In summer 2014, a German astronaut on the International Space Station posted an image to his Twitter account with the caption, “My saddest photo yet.” It showed the lights of the Gaza Strip from above; what the astronaut saw but the static shot did not capture were rockets flying over the strip amid the region’s 50-day war between Israel and Palestine.
Back on earth, at least one person was instantly captivated.
“I was immediately like, download, print,” said Céline Semaan, a Lebanese designer and the founder of Slow Factory, a Brooklyn fashion company that began in 2012 with the goal of creating and selling products that raise awareness around issues such as the plight of refugees or the threat of global warming. Eventually, Ms. Semaan printed the image onto silk scarves for a collection called “Cities by Night.”
The current political climate has provided ample fodder for her creative challenges.
This spring, Ms. Semaan, who arrived in Canada with her parents in the late 1980s as a refugee herself, will add scarves with images of cities in Iran, Iraq, Libya, Somalia, Sudan, Syria and Yemen — the seven countries President Trump named in his original immigration ban in January — to the series. They follow a more earthly item: a simple, elegant brass necklace with a key charm dipped in white gold, made by Armenian artisans in Lebanon, symbolizing the homes that refugees leave behind.
With the keys and the accompanying look book, featuring refugees, children of refugees and activists from various creative fields, Ms. Semaan is seeking to highlight both the struggles and the triumphs of the approximately 65 million people scattered around the world whose treatment has recently been a contested topic in the United States and abroad.
“I’m a success story,” Ms. Semaan said. “I made it in America. There are a lot of people like us who are not represented in the media.”
As with all of Slow Factory’s products, a portion of the proceeds from the necklace sales have been earmarked for a charity. In this case, 10 percent will go to job-training programs run by American Near East Refugee Aid, or Anera, which provides humanitarian aid to Palestinians and poor families in Gaza, the West Bank and Lebanon.
Anera has collaborated with Slow Factory since Ms. Semaan originally created the Gaza by Night scarves in 2014. “We raised enough money to build a school in Gaza,” she said. She added that Anera also used the funds to supply women in Gaza with so-called dignity kits, containing scarves, underwear, soap and feminine hygiene products. Other projects focusing on the environment, on outer space and on women in science have followed.
Ms. Semaan, a user experience designer, creative director and 2016 M.I.T. Media Lab Director’s Fellow, approaches manufacturing with the mind-set of an engineer, sourcing materials from groups like Thread International, which produces fabric from recycled plastic bottles gathered by workers in Haiti and Honduras; using zero-waste printers; and creating a collection out of T-shirts from secondhand stores.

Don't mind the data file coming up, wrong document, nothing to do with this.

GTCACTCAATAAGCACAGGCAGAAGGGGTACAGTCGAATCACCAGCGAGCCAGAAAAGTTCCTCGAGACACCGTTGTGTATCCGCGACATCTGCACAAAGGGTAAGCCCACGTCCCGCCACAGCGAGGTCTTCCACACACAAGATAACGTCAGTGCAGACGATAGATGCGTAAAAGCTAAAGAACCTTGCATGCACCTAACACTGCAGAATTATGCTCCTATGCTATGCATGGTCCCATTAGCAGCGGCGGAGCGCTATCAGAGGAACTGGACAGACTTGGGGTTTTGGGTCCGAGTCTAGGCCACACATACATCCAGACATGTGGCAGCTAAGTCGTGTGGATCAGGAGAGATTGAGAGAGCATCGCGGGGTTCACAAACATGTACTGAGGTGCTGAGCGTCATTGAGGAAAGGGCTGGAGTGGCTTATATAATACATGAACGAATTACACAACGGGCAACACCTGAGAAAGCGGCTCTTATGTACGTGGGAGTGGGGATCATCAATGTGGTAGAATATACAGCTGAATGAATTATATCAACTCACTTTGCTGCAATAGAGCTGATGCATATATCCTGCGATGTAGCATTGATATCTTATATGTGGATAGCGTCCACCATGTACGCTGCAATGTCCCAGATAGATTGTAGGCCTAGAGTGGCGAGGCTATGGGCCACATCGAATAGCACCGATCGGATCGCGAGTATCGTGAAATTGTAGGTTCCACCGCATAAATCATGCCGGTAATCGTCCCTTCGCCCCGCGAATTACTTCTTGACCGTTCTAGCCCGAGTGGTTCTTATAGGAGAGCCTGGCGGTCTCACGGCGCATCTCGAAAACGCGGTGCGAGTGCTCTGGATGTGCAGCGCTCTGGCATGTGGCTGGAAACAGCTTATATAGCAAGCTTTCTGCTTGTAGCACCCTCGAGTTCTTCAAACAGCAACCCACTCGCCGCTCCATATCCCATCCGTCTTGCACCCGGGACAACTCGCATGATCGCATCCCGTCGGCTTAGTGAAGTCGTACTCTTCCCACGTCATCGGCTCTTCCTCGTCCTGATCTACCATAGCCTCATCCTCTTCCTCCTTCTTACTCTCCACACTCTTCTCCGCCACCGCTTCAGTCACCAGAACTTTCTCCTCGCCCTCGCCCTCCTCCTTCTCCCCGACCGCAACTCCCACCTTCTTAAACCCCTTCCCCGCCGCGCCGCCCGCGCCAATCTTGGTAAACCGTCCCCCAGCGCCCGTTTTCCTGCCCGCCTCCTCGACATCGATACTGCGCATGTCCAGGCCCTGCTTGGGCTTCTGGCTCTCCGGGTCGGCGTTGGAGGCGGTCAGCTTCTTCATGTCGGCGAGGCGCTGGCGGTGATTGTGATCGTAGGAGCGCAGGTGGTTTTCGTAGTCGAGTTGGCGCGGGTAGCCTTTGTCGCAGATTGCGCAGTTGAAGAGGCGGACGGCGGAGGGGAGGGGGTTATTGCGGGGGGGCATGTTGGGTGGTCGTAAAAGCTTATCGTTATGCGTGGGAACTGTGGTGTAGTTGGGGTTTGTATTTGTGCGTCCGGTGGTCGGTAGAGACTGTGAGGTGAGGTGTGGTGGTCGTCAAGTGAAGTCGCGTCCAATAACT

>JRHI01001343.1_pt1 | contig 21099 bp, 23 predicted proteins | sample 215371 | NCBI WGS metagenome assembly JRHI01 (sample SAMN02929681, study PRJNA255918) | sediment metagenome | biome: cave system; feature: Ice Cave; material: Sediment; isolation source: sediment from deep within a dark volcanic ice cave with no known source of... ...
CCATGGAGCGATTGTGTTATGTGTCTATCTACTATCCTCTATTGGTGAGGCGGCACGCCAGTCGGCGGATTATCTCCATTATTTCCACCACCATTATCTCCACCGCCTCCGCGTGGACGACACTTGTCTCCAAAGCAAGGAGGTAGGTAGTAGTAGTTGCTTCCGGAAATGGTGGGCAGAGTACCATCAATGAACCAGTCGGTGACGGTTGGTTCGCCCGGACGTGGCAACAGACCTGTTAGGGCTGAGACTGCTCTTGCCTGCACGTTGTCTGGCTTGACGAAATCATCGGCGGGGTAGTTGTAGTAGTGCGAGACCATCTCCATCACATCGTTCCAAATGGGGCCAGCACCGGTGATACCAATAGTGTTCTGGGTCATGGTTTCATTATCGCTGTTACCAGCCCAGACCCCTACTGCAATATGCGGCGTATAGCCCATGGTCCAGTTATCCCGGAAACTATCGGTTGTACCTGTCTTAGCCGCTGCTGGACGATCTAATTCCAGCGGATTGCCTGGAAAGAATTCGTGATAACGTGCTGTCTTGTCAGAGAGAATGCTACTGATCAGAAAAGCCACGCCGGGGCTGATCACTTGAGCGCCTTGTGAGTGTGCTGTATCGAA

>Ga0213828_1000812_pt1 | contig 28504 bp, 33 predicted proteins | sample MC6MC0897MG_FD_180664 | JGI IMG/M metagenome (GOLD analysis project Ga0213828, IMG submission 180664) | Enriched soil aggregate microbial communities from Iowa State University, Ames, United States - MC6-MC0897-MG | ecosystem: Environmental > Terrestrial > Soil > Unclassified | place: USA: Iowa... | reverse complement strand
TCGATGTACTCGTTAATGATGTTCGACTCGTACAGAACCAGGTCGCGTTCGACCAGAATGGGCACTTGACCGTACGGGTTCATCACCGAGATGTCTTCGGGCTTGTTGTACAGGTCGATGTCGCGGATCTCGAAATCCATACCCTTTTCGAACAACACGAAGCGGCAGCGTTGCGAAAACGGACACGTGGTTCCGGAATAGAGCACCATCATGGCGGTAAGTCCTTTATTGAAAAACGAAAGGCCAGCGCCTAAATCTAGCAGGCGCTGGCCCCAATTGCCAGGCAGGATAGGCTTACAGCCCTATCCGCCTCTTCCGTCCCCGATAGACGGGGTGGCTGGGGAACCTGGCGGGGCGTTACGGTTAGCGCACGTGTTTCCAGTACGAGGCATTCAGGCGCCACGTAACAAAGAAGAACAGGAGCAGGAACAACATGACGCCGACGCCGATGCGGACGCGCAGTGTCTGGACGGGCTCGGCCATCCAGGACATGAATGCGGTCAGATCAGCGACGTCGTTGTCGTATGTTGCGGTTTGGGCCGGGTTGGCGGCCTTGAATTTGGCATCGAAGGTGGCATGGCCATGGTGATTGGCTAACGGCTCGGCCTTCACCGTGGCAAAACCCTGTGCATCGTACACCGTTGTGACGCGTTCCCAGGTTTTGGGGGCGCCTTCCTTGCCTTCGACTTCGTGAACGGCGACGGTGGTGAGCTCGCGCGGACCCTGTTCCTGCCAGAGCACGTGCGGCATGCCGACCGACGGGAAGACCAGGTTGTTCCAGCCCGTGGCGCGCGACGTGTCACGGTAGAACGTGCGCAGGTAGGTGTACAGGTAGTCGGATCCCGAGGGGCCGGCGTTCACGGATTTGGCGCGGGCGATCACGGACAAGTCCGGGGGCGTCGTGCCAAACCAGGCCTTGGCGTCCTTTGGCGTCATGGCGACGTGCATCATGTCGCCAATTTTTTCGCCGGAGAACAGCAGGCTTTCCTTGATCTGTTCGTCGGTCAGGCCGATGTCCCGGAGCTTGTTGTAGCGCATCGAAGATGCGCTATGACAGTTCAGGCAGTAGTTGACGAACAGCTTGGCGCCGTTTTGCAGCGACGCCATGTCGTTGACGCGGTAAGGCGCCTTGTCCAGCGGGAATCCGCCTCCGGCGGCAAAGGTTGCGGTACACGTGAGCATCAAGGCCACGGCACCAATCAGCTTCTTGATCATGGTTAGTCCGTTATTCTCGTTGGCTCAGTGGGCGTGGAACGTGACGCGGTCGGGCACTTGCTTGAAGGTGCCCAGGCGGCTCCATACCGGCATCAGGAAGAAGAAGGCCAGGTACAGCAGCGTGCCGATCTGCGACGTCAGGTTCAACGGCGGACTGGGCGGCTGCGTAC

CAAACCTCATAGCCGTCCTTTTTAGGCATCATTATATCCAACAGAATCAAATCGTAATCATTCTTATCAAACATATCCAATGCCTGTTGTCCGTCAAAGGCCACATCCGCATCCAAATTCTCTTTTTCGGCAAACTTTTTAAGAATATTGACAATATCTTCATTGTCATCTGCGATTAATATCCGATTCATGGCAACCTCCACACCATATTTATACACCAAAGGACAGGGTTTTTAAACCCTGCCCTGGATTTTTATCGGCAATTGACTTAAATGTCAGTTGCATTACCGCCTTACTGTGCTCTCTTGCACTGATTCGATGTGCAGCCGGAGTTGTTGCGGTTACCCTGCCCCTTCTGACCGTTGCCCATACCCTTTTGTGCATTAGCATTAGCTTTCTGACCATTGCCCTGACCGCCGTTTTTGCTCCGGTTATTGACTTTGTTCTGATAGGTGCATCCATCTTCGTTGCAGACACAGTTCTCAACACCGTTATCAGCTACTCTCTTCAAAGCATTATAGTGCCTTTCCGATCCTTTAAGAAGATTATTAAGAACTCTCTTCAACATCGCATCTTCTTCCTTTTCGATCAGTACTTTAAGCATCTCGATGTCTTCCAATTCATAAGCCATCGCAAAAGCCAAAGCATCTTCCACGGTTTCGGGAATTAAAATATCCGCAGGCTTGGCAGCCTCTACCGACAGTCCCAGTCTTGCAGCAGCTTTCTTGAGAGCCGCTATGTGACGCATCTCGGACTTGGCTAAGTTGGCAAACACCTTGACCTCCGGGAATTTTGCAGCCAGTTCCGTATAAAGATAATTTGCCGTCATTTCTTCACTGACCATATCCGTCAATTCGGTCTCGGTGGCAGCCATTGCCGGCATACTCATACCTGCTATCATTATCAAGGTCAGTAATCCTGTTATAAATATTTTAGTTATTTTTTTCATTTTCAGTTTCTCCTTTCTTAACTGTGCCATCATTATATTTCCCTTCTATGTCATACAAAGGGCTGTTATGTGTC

“I do a lot of research,” she said. “Designing for people is inevitably designing for our planet. When we use materials that harm our planet, we’re not doing ourselves any favors.”
Ms. Semaan considers the key a universal symbol. “I saw a lot of Palestinian grandmas wearing the keys on their necks in Lebanon,” she said. “When I came to the United States, and I discovered Tiffany, I was like, ‘Oh, people wear keys around their necks here, too.’ Even DJ Khaled has a key in his Snapchat.”
Ahmed Shihab-Eldin, a correspondent for Al Jazeera Plus featured in the key collection look book, was attracted to the project despite having little interest in the fashion world.
Mr. Shihab-Eldin explained that though he had visited refugee camps in Lebanon as a reporter, he had felt limited in his ability to help those whose stories he has told. “This makes me feel connected to them,” he said.
Hala Abdul Malak, who teaches at Parsons School of Design and also modeled for Slow Factory, said she saw items like the keys as a way to prompt conversations about cultural dissemination and appropriation. “Everybody expresses themselves one way or the other through what they’re wearing,” she said. “It’s easy to bridge boundaries through clothes and fashion.”
And though it is also easy to dismiss the adaptation of such issues into commercial products, an insistence on context is part of Ms. Semaan’s mission. “Céline knows what it’s like to be a refugee,” said Maggie Forster Schmitz, vice president for philanthropy at Anera. “She’s genuine in her interest in helping refugees and marginalized communities in the Middle East.”